Privacy, Transparency and Money

One of the much-heralded benefits of the Internet is our access to information. We flit about the web… reading, buying, engaging, and more. Meanwhile all of this activity leaves behind e-footprints for the byte-detectives to scrutinize and utilize in various fashion. And when it gets to this point of the conversation, fairly predictably the discussion turns to the subject of right to privacy in the wired world.

We’ve heard this general debate many times. Some wonder what’s being done with all the information that’s being accumulated in our digital wake, and question whether it’s intrusive. But when some of the attributes are mentioned, there’s pause… might this make our Internet experience more productive and useful when search results, advertising and more are tailored to our needs and patterns and geography? And others even scoff at those who might actually believe there is any semblance of privacy online; of course they’re mining your data, so be aware of it and act accordingly if you’re overly concerned about it.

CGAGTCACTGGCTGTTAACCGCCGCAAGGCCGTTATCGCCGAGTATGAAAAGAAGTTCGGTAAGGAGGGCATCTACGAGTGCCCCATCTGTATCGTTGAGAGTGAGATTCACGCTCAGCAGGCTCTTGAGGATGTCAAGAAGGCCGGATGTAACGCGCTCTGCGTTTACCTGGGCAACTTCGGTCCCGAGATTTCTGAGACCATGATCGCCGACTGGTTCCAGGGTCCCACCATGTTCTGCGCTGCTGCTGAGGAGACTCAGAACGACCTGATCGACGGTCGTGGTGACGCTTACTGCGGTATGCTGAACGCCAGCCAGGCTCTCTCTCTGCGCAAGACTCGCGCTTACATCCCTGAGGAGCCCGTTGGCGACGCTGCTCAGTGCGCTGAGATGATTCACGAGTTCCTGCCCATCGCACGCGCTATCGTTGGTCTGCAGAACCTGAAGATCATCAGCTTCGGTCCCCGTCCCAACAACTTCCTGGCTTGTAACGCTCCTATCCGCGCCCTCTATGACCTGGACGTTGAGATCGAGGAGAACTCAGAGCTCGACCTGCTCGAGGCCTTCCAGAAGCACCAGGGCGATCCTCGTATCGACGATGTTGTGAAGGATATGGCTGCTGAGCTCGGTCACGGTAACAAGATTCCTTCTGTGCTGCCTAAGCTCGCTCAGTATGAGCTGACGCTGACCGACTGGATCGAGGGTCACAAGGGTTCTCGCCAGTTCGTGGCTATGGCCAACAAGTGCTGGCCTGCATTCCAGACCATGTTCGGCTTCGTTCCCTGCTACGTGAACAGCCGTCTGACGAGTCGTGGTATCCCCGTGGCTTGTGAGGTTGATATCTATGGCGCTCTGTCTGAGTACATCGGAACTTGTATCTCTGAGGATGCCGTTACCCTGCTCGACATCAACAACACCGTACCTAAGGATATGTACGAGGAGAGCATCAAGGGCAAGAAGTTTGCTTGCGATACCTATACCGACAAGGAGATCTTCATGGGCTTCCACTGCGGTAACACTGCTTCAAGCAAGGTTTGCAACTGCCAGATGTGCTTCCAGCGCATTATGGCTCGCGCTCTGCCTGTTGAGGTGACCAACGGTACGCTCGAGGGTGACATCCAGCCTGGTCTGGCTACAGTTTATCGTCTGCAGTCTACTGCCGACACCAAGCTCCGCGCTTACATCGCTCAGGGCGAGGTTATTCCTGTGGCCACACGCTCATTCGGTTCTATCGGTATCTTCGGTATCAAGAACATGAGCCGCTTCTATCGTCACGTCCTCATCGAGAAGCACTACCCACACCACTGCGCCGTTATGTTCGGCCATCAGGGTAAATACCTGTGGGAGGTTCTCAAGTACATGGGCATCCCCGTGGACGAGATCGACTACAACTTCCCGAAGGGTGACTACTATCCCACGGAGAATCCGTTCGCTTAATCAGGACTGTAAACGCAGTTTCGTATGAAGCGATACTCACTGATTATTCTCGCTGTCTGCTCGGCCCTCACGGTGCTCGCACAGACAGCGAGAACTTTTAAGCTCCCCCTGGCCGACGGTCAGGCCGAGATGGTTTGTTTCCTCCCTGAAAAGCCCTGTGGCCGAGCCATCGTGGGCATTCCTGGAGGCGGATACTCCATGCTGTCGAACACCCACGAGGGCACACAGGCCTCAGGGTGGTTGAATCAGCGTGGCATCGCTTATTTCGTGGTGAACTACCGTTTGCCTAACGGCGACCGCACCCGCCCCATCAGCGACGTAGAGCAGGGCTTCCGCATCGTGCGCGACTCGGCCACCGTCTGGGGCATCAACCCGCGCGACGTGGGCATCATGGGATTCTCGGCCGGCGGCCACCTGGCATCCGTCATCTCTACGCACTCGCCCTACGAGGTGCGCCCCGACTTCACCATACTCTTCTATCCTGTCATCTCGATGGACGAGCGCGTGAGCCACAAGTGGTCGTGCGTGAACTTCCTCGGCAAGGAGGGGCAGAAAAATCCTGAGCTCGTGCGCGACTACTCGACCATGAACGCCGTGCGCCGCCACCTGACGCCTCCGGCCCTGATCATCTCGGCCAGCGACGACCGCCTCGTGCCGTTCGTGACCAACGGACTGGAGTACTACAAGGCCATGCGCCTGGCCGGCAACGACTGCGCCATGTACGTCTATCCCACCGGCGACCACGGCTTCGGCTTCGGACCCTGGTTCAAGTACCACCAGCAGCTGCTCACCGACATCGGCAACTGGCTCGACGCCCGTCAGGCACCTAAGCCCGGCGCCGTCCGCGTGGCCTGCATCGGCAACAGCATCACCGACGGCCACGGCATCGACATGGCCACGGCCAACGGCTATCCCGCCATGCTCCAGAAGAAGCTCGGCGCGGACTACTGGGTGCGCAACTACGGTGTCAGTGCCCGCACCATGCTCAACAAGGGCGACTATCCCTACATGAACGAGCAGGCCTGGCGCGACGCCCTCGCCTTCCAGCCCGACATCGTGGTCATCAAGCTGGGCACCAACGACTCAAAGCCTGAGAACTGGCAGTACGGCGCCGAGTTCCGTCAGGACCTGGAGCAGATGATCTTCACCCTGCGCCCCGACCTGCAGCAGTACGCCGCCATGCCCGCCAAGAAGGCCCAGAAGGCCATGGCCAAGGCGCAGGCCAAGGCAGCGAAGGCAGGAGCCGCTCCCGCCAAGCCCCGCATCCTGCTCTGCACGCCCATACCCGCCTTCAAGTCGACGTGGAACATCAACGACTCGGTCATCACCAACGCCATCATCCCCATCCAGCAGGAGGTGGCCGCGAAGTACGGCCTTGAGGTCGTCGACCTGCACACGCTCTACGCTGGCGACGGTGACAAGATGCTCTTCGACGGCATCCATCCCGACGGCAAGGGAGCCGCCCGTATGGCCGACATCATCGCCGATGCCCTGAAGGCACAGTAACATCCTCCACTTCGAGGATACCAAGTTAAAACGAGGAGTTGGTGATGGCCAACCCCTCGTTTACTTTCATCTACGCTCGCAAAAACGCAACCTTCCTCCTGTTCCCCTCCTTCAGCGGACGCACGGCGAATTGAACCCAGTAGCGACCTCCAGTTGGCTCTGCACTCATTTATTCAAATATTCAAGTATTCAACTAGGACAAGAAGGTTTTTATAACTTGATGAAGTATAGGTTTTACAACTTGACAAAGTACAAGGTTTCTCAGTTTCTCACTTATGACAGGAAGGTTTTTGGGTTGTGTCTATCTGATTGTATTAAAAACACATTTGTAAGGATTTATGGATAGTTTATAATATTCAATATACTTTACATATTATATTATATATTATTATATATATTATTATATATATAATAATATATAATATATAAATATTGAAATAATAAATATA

At the same time we gnash teeth over privacy, we praise the Internet’s transparency. In many cases this enhances credibility, as the web allows us to find facts with relative ease, and reputable sites and writers provide links to bolster their reputation for accuracy. Possibly the best example of the importance of transparency is government. We demand to know that those who work for the public are doing so in a forthright manner; we want access to public documents, including e-mails in certain cases. The aspects of the web that some say are intrusive, actually come in handy in monitoring our elected officials and others working within and for the government.

Bringing this full circle, though, the companies bringing us this technology and information are businesses after all. They have to find ways to make money from their efforts, and many at the moment are struggling to monetize their content and creations. It just so happens that some of the value these companies have derived from their sweat and investment is the data and information they’ve accumulated. It only makes sense, then, that businesses will attempt to leverage this asset in the quest for revenue. Which, of course, begs the question: do we really have a problem with the businesses that provide our positive online experiences making money off of our personal information? And will we sacrifice some privacy for the conveniences of the web?


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